For oil sands production to slow, other pipeline alternatives would have to be constrained, and gas prices would have to fall to a range between $65 and $75 per barrel, according to the department. Such a scenario could make many rail options too expensive, according to State.
Further, State concluded that the production, refining and combustion of KXL's 830,000 daily barrels would produce between 1.3 million and 27.4 million metric tons more carbon-equivalent emissions annually than reference crudes. The department restated that it was likely those Canadian barrels would get produced anyway, but the higher end of the range gave greens a rallying cry that KXL could have equivalent emissions of 7.8 coal-fired power plants under State's numbers.
"That's horrendous; it's the wrong direction for our country," said Casey-Lefkowitz.
The document also acknowledged challenges to alternative pipeline proposals in Canada, such as Enbridge's Northern Gateway, which would run to the country's West Coast, she noted.
There are several proposals in Canada to run major oil pipelines both east and west from Alberta, but all are facing various obstacles. Many First Nations groups in Canada, for instance, yield considerable power to challenge Northern Gateway under the country's constitution, if it is approved by Prime Minister Stephen Harper.
Additionally, State said that plans to run oil across Canada's east -- such as via TransCanada's proposed Energy East conduit -- "appear to be a bit more speculative and would incur logistical challenges and potentially permitting issues."
Environmentalists said they would be holding candlelight vigils this week around the country to keep pressure on the administration.
Friends of the Earth President Erich Pica called the document a "farce," as it appeared before State could complete a separate conflict-of-interest investigation of a relationship between TransCanada and a State contractor.
In remarks at Georgetown University last year when unveiling his Climate Action Plan, Obama said he would evaluate the pipeline based on whether it significantly exacerbates carbon pollution. He also said in a New York Times interview that Canada could be doing more to mitigate carbon release.
Questions of political timing
Since then, the politics have become more complicated. In a recent interview with Global News, Canadian Prime Minister Stephen Harper said he would prefer to work jointly with the United States on oil and gas emission reductions and hoped to accomplish this "over the next couple of years." That constituted a shift for Canada, which previously said greenhouse gas rules on its oil and gas sector would be imminent in a matter of months and not tied to U.S. policy.
The State document also comes at a time of relatively low poll numbers for Obama and a pivotal year for the Democratic Party. The timing of the environmental review increases pressure on the president to make a decision on the controversial project as Senate Democrats enter a difficult election year that threatens to tip control of the chamber to Republicans.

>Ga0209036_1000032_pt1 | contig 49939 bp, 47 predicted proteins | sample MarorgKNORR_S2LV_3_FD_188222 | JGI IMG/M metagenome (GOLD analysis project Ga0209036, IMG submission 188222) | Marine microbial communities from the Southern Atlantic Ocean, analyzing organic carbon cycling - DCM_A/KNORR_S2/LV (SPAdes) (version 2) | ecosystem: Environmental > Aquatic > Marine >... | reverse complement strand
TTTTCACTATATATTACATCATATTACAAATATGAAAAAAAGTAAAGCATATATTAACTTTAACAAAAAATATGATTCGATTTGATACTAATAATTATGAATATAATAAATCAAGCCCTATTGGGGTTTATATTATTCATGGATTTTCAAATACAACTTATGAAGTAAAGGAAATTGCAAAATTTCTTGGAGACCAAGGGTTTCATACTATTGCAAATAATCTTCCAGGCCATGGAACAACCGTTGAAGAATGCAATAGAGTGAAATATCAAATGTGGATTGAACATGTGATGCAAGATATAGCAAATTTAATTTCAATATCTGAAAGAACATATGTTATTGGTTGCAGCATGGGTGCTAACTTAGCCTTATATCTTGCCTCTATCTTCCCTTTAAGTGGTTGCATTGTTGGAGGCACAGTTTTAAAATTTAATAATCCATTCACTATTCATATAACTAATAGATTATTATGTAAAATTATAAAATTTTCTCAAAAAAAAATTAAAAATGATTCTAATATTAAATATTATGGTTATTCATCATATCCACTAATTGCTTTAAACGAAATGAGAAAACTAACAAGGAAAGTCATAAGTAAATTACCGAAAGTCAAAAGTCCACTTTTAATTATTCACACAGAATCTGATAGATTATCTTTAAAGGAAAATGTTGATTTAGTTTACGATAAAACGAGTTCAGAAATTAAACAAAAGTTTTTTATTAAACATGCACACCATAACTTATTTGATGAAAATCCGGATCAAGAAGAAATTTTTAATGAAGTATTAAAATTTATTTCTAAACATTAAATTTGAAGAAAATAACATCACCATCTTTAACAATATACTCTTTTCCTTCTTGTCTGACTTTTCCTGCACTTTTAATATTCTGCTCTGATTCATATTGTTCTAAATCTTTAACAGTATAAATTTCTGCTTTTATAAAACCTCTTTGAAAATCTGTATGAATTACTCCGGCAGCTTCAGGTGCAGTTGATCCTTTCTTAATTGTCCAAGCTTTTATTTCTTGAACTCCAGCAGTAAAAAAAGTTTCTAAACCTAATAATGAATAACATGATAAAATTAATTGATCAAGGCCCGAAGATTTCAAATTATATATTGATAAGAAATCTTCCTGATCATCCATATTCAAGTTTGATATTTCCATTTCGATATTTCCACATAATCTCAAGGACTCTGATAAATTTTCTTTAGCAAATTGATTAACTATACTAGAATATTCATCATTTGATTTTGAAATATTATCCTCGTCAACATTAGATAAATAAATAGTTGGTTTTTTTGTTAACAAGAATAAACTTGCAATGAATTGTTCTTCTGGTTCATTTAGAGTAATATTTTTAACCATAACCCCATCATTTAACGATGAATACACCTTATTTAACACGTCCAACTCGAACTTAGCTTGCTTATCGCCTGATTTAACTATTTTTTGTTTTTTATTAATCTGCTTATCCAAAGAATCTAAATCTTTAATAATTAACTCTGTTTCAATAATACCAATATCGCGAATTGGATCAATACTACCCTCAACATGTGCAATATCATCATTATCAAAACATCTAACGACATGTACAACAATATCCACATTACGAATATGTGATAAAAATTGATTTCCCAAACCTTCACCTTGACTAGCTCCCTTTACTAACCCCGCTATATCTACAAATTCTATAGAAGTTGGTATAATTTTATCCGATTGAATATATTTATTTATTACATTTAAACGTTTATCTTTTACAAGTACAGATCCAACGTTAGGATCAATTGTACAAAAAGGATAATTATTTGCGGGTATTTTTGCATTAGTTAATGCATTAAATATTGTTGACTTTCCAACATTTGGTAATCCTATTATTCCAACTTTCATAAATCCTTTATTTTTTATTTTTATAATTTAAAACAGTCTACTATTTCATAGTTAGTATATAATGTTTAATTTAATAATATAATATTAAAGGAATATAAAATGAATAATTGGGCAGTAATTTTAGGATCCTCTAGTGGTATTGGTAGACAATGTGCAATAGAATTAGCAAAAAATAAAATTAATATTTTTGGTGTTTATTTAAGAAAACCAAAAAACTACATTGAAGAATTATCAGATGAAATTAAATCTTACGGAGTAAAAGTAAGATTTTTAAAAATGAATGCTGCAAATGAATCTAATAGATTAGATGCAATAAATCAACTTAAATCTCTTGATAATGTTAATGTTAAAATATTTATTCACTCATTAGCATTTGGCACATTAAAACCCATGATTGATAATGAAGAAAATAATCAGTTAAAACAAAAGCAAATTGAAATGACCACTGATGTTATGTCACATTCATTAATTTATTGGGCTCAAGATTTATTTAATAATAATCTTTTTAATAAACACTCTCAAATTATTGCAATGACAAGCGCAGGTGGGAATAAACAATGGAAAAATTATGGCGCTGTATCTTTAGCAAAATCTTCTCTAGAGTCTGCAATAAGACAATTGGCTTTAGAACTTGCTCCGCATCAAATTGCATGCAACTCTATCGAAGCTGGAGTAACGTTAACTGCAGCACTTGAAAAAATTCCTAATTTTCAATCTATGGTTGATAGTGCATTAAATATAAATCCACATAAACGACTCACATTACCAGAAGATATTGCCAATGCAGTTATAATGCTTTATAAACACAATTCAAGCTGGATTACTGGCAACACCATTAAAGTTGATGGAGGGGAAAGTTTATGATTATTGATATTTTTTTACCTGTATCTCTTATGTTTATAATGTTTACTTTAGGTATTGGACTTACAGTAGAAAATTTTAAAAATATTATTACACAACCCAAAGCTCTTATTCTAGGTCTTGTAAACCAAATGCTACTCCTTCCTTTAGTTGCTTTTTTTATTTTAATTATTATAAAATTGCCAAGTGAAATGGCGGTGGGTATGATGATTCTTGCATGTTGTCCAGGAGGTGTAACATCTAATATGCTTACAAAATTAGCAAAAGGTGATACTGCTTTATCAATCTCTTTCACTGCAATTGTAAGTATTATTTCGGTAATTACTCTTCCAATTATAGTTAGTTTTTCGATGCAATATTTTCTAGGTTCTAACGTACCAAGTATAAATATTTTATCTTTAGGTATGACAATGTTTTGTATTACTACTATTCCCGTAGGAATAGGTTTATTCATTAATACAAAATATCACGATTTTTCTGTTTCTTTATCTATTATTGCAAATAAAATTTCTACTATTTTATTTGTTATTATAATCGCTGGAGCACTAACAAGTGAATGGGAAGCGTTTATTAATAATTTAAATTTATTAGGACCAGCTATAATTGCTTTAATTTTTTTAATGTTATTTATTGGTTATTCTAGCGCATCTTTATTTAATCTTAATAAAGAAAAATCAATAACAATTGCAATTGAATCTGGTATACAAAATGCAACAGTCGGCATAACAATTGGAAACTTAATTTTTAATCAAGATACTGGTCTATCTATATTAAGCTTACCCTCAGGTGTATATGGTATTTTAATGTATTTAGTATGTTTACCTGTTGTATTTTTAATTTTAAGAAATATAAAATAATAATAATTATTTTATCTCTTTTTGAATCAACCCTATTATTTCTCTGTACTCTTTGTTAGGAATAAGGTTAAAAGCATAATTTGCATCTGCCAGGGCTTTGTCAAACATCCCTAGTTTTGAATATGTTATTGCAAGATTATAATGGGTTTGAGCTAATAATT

Some analysts believe the timeline of the KXL process is disadvantageous for the administration, which faces few palatable options just as campaigning will be intensifying this spring and summer.
If Obama rejects the 1,179-mile project, he stands to strengthen the GOP narrative that Democrats are more concerned about pleasing environmental allies than about helping American workers, according to some strategists.
That could hurt his party's political prospects in states like Alaska, Arkansas, Louisiana and West Virginia, all of which are hosting competitive Senate races that could reduce the Democrats' control of the chamber. Republicans would obtain a majority by netting six seats.
"A decision further imperils those states," said John Weaver, a Republican strategist who advised former Utah Gov. Jon Huntsman in the last presidential primary race. "If the choices are punt or turn it down, I'm sure those senators would rather him punt."
On the other hand, if Obama were to approve the pipeline before this year's midterm elections, he might dampen the attacks of GOP candidates, who accuse Democratic incumbents of restricting fossil fuel development.
"I think it would help the D narrative," said Grover Norquist, president of Americans for Tax Reform. "Yeah, because then you go, 'See, he's not so crazy.'"
Norquist believes that Obama will reject the pipeline.
Others believe that expanded U.S. oil development, such as that in the Bakken formation in North Dakota, has deflated the need for Canadian crude to strengthen national security. That means that Obama is freer to reject the pipeline because GOP attacks around the use of foreign oil and missed energy jobs have softened, said Roger Ballentine, who led a White House task force on climate change during the Clinton presidency.
"If I were a member of Congress and I was being criticized for turning down this pipeline, I'd turn around and say, 'What are we going to do with the oil we have?'" Ballentine said.